Here are a couple of interesting analyses of this census data.

Excel Download IconDownload Excel File: "Household Trends by Census Year"

 This clearly shows how the number of individuals and families per house increased markedly over the period.

Excel Download IconDownload Excel File: "Employment Trends by Census Year"

And this confirms what we saw earlier.  Using the somewhat arbitrary and subjective categories referred to earlier, residents tend to be professional or have other middle class jobs or independent means earlier on, but by the end of the period they are mostly workers or fairly lowly tradespeople.  Servants are by far the most numerous category initially but are almost unknown by 1911.

It will be extremely interesting to find out what happens to Cloudesley Square as we progress throughout the 20th century.  We know that rapid gentrification took place starting around the 1970s, but what happened between 1911 and then?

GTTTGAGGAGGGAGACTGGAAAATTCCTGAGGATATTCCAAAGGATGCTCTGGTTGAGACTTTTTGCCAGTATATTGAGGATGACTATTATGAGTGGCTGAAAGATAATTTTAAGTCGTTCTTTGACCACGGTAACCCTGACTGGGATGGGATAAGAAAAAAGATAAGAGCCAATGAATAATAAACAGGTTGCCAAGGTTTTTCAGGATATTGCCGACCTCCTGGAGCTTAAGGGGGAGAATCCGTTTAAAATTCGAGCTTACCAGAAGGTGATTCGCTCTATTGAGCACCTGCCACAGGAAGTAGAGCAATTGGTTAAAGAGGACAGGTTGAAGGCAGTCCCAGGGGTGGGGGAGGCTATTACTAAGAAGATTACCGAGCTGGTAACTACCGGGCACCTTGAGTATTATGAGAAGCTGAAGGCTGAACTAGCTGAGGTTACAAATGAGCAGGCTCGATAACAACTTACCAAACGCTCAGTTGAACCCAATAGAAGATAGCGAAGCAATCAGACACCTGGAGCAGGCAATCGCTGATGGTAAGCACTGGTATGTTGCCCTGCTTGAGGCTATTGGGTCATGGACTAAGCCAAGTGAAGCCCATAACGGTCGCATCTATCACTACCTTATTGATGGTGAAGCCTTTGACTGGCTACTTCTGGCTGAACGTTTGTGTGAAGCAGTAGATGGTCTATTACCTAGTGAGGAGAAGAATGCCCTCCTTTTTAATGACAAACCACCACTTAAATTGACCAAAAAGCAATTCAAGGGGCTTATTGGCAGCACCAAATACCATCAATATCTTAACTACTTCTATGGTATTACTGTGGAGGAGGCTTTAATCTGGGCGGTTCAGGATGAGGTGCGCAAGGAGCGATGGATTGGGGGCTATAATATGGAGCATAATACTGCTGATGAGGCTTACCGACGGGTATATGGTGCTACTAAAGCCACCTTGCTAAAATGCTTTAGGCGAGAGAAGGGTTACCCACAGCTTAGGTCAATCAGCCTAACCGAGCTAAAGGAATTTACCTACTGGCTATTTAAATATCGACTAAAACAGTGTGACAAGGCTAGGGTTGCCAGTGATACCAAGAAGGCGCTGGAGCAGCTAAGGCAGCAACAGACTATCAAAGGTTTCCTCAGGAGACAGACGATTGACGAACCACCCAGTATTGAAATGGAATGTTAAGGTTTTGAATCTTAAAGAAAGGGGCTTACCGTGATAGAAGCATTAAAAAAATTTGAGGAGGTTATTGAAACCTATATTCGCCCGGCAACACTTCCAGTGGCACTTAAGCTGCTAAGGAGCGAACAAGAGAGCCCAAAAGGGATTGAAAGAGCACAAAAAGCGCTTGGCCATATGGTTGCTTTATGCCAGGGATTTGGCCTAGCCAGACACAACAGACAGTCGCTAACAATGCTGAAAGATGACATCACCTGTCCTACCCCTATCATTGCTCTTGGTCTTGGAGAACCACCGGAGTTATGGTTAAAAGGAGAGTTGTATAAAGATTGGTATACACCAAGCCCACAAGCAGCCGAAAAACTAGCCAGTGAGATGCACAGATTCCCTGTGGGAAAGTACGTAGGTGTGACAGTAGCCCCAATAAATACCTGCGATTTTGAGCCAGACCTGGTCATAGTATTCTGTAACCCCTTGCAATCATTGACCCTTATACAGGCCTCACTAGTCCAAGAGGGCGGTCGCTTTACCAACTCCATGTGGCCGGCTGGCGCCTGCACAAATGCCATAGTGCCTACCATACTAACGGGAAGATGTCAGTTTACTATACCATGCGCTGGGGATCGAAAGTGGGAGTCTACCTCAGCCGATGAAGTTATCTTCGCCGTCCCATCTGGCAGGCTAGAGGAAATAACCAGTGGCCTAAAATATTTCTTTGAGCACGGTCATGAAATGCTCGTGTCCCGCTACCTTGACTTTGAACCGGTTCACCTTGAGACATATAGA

Watch this space!



New: Stonefield Street Census Data, 1841 to 1911

Jenny has now also transcribed the census records for all the houses in Stonefield Street.  Once again, you can download the combined Excel spreadsheet showing details for each 10 year period from 1841 to 1911 here below.

Excel Download IconDownload Excel File: Census Data, Stonefield St

The data tell a similar story to the Cloudesley Square records, but more so!  The decline in the fortunes of Stonefield Street were really spectacular, especially after the turn of the century.  This can be seen clearly in the downloadable analyses below.

Excel Download IconDownload Excel File: Household Trends, Stonefield St

Excel Download IconDownload Excel File: Employment Trends, Stonefield St

Stonefields Occupants